I tried to standardise my thrustreadings at 230watts, cause I noticed that the charge condition of the battery can also make 20-30g of difference :

with lip : 280g thrust @230 watts
without any inlet improvements : 320g thrust @ 230 watts
with ramp : 317g thrust. @ 230 watts.

I don't think I'll be doing the transition piece. Seems to me that inlet improvements don't really improve things a lot and it won't be worth the effort. Maybe the fan already gets all the intake air it needs and my losses are in the exhaust with the carbon spar running through ??

Anyway 320g thrust x 2 should be enough to give reasonable performance on a 800g plane, no ?

One last question : 1 of the fans is vibrating rather heavily at high rpm. I should balance it, but it's the type that you press onto an adapter, so I can't stick a steel shaft through it to balance it with my magnetic balancer.
Any ideas how I can still balance the thing ?

Getting EDF's to work good sure is a challenge :-) But I like it !!!
Jul 08, 2007, 01:53 PM
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Ed Waldrep's Avatar
The rear of the transition piece would be held in place with a balsa or lite ply bulkhead. The bulkhead would be a square of material with a hole in the middle basically, and the transition piece/inlet would be glued to the inside of it at it's rear, that is what holds the piece in place and holds it's shape.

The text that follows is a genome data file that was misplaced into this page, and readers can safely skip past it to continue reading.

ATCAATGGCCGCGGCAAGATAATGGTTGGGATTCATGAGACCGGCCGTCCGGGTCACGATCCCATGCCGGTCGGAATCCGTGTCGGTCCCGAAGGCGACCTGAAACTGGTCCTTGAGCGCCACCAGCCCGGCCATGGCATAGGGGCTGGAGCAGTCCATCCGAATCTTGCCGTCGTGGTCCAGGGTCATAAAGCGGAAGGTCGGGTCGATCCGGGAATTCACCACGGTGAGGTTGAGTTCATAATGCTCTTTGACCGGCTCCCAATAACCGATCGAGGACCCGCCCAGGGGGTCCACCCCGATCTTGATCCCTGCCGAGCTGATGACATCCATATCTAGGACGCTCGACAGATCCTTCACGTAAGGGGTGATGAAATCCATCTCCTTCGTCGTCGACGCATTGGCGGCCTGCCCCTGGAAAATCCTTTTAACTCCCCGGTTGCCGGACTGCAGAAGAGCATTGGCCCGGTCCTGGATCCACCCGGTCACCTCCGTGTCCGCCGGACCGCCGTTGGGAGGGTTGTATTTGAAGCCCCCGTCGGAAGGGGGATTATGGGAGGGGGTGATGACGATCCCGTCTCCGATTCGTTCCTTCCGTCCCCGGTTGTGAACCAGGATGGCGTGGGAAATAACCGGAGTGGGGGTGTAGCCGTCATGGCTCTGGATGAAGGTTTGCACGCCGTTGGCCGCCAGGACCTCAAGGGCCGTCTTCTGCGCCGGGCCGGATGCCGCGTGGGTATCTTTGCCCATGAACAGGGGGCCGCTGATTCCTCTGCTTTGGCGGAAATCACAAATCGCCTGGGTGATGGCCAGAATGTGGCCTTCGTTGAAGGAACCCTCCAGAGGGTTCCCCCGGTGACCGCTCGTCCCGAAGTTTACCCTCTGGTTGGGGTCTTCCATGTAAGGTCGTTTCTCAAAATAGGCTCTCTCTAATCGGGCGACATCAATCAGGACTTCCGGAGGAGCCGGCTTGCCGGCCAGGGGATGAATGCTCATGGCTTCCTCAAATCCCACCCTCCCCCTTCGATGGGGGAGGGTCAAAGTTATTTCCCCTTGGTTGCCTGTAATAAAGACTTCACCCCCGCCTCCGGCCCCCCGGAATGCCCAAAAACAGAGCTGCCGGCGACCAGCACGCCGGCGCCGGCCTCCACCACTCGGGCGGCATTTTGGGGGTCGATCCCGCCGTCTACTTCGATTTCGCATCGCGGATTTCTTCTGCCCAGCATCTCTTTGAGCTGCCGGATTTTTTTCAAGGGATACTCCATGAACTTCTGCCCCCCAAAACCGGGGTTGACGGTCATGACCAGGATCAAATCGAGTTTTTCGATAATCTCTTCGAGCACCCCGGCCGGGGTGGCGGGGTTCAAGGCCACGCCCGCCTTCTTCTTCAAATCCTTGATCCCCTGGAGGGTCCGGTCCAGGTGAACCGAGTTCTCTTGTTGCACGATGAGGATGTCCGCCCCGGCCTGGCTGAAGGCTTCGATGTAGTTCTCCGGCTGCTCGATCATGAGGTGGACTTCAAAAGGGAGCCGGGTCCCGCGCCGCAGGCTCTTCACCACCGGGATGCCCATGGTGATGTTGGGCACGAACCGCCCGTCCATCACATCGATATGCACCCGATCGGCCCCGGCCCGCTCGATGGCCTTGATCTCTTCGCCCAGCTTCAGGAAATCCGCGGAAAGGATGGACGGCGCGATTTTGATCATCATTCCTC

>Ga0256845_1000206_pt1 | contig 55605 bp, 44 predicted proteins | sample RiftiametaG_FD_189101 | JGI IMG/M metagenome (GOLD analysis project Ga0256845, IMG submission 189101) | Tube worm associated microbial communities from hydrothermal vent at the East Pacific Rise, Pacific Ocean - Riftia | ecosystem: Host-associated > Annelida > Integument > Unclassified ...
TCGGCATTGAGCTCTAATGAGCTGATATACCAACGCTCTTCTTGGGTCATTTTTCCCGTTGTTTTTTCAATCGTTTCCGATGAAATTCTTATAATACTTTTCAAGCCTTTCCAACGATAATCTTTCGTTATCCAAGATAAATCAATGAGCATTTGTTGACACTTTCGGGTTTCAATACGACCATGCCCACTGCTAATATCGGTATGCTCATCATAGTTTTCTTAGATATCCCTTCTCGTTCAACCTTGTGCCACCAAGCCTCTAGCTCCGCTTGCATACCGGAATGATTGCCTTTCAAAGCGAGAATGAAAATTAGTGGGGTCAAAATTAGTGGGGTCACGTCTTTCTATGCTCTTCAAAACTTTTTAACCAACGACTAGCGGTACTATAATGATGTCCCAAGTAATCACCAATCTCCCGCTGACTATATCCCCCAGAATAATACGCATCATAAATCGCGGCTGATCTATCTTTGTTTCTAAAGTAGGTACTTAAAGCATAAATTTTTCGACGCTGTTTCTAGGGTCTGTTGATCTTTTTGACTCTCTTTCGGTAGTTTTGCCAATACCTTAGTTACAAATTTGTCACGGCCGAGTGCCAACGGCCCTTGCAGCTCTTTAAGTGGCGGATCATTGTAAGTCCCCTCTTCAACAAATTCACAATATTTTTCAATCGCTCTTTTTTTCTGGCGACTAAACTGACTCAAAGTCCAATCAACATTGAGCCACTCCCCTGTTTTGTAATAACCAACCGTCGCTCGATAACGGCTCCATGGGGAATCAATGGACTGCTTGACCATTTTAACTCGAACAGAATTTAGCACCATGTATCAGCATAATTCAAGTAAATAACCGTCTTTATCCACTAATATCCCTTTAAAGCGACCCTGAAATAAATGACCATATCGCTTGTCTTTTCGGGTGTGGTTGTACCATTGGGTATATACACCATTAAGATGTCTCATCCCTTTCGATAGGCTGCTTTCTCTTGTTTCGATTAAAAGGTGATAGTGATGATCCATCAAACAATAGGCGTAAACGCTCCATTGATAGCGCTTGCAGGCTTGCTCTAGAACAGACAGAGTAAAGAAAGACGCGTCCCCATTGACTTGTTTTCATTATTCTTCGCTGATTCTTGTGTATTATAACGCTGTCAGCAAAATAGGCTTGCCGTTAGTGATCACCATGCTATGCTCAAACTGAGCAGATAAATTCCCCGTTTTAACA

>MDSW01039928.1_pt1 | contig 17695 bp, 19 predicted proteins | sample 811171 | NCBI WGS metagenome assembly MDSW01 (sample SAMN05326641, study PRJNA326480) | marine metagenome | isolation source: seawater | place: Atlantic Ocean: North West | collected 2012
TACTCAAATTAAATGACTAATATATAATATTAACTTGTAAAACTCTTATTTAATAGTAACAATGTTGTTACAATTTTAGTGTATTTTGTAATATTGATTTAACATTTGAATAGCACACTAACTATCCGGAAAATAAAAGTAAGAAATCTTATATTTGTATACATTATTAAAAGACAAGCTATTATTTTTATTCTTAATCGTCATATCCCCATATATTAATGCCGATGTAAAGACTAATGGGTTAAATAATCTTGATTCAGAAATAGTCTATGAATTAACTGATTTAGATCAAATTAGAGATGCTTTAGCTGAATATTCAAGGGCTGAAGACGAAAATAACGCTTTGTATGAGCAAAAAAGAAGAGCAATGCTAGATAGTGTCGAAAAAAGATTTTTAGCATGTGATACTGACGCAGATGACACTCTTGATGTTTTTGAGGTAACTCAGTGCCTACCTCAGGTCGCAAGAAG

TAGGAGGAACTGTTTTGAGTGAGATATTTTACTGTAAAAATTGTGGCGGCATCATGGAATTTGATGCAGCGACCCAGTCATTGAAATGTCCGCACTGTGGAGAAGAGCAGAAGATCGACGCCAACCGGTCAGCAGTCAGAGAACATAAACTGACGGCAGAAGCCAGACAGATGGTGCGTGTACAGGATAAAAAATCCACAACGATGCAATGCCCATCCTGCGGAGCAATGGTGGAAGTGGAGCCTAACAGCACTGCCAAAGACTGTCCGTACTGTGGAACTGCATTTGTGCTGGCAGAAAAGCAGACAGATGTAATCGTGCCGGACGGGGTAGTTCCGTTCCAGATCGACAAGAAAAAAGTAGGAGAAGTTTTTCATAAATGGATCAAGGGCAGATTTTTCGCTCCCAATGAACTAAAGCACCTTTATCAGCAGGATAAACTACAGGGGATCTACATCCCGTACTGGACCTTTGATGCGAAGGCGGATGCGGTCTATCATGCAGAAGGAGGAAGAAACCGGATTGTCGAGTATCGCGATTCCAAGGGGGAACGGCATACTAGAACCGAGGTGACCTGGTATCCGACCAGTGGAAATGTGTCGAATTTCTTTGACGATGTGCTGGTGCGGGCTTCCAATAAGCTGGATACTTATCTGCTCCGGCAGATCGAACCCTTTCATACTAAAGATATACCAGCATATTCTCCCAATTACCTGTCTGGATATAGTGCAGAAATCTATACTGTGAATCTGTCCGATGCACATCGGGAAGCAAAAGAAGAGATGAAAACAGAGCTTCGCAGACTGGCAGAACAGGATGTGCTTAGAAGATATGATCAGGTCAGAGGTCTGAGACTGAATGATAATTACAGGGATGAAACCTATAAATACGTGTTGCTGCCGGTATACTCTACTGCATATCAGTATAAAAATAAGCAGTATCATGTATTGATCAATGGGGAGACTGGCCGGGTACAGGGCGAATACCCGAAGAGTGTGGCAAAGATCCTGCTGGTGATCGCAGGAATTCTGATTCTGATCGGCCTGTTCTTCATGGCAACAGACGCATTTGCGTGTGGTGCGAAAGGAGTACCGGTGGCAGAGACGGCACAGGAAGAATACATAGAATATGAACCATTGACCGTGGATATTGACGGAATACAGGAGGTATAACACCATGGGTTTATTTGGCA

You already have the lip on the fan so how much improvement you'd see real world I don't know, probably not enough to worry about.
Jul 08, 2007, 02:35 PM
kelberts's Avatar
Have you experimented with a 3-bladed fan? Sometimes, you can produce more thrust by spinning fewer blades faster, especially in a small fan like this. Hobby-Lobby discovered just that with the Alfa jets.
Jul 09, 2007, 04:25 AM
Registered User
I have experimented with a 2 bladed rotor when a piece of tape accidently got sucked in during a test and reduced the number of blades from 6 -> 2 :-)

The 2 bladed fan delivered about 200g of thrust @13 amps so it was only slightly more efficient but it produced less thrust. Also after a few tests the remaining 2 blades also flew off because, due to the very high RPM they elongated so much that they started rubbing the casing. (possible also balance was off, didn't check that as I don't know how to balance a press-on rotor.

One more modification I plan to do is to put a piece of heatshrink tube around the 3 motor wires where they are in the exhaust duct, so that they get squeezed nicely together and have less frontal area.